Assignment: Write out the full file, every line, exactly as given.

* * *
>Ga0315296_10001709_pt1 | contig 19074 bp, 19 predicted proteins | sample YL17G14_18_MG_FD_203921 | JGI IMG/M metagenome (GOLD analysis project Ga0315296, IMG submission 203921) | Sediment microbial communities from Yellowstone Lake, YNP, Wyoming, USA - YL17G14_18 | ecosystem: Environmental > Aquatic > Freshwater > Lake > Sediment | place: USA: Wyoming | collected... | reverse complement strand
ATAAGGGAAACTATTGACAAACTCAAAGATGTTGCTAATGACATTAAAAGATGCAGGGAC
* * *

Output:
>Ga0315296_10001709_pt1 | contig 19074 bp, 19 predicted proteins | sample YL17G14_18_MG_FD_203921 | JGI IMG/M metagenome (GOLD analysis project Ga0315296, IMG submission 203921) | Sediment microbial communities from Yellowstone Lake, YNP, Wyoming, USA - YL17G14_18 | ecosystem: Environmental > Aquatic > Freshwater > Lake > Sediment | place: USA: Wyoming | collected... | reverse complement strand
ATAAGGGAAACTATTGACAAACTCAAAGATGTTGCTAATGACATTAAAAGATGCAGGGAC